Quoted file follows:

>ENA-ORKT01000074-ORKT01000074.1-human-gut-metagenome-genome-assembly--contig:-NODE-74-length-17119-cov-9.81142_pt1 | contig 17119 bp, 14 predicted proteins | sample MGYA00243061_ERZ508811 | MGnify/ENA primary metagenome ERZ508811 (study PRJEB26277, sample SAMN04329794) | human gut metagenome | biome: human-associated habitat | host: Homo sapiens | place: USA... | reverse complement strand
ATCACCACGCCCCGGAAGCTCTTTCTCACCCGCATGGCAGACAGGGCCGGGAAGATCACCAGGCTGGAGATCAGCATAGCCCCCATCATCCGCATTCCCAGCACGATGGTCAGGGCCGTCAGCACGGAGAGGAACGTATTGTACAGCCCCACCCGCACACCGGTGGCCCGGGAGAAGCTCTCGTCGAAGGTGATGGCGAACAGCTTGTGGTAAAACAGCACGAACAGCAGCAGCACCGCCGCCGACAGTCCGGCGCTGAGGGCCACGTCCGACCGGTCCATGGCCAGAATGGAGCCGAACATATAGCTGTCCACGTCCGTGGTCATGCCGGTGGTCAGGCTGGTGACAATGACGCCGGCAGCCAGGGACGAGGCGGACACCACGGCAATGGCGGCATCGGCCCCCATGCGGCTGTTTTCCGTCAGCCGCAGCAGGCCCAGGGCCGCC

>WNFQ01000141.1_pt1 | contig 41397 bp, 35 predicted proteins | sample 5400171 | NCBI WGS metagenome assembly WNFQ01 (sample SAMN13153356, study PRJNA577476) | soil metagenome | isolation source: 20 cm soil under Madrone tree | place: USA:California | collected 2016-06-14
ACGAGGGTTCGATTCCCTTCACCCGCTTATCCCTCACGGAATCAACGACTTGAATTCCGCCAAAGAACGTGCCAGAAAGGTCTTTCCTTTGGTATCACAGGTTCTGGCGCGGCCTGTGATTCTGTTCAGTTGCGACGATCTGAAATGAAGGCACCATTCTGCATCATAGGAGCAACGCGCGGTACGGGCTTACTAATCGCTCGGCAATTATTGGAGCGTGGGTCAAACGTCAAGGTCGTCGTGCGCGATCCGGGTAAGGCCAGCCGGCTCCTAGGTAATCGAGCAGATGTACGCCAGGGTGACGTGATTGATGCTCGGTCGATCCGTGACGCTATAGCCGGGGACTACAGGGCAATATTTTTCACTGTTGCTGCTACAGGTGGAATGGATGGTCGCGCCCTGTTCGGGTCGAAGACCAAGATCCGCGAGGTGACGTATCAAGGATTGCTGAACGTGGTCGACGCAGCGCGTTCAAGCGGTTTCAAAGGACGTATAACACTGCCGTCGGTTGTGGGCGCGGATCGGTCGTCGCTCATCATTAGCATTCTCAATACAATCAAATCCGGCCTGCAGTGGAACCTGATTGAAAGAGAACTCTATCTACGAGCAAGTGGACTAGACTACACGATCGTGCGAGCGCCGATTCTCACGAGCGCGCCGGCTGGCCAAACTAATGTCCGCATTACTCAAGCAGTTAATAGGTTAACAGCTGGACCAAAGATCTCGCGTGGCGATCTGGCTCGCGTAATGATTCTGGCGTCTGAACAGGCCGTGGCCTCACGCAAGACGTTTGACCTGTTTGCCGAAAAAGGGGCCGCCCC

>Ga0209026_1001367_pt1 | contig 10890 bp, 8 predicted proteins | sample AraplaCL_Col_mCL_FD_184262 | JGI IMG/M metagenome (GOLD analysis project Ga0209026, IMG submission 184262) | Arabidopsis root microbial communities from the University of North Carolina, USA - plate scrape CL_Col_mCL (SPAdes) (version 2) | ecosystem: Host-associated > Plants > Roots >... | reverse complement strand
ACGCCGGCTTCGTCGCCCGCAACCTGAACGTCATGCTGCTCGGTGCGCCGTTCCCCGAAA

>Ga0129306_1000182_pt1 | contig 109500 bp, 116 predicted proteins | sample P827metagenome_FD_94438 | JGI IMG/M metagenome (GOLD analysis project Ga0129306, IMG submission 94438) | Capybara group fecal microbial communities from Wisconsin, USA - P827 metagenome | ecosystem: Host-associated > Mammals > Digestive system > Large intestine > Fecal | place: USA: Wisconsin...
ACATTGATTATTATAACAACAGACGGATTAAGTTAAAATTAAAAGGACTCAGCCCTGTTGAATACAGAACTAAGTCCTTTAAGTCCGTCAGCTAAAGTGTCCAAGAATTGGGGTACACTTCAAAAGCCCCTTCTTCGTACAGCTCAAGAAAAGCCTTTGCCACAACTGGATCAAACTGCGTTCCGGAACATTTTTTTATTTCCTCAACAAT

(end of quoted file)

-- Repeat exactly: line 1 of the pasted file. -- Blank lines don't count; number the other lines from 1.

>ENA-ORKT01000074-ORKT01000074.1-human-gut-metagenome-genome-assembly--contig:-NODE-74-length-17119-cov-9.81142_pt1 | contig 17119 bp, 14 predicted proteins | sample MGYA00243061_ERZ508811 | MGnify/ENA primary metagenome ERZ508811 (study PRJEB26277, sample SAMN04329794) | human gut metagenome | biome: human-associated habitat | host: Homo sapiens | place: USA... | reverse complement strand